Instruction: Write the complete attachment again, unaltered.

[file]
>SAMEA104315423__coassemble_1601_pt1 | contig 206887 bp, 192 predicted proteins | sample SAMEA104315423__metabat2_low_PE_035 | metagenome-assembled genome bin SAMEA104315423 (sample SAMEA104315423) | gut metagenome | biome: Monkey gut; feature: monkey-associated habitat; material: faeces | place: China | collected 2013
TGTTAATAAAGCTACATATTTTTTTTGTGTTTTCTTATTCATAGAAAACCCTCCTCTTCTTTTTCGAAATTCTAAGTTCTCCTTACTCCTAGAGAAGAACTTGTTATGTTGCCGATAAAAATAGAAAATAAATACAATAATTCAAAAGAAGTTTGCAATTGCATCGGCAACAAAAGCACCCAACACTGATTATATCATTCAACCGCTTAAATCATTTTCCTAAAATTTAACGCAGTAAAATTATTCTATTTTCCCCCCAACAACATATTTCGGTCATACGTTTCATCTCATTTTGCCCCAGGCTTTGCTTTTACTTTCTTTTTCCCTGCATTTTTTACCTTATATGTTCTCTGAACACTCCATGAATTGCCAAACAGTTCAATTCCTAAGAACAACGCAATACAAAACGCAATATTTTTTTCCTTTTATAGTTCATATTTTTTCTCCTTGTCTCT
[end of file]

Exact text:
>SAMEA104315423__coassemble_1601_pt1 | contig 206887 bp, 192 predicted proteins | sample SAMEA104315423__metabat2_low_PE_035 | metagenome-assembled genome bin SAMEA104315423 (sample SAMEA104315423) | gut metagenome | biome: Monkey gut; feature: monkey-associated habitat; material: faeces | place: China | collected 2013
TGTTAATAAAGCTACATATTTTTTTTGTGTTTTCTTATTCATAGAAAACCCTCCTCTTCTTTTTCGAAATTCTAAGTTCTCCTTACTCCTAGAGAAGAACTTGTTATGTTGCCGATAAAAATAGAAAATAAATACAATAATTCAAAAGAAGTTTGCAATTGCATCGGCAACAAAAGCACCCAACACTGATTATATCATTCAACCGCTTAAATCATTTTCCTAAAATTTAACGCAGTAAAATTATTCTATTTTCCCCCCAACAACATATTTCGGTCATACGTTTCATCTCATTTTGCCCCAGGCTTTGCTTTTACTTTCTTTTTCCCTGCATTTTTTACCTTATATGTTCTCTGAACACTCCATGAATTGCCAAACAGTTCAATTCCTAAGAACAACGCAATACAAAACGCAATATTTTTTTCCTTTTATAGTTCATATTTTTTCTCCTTGTCTCT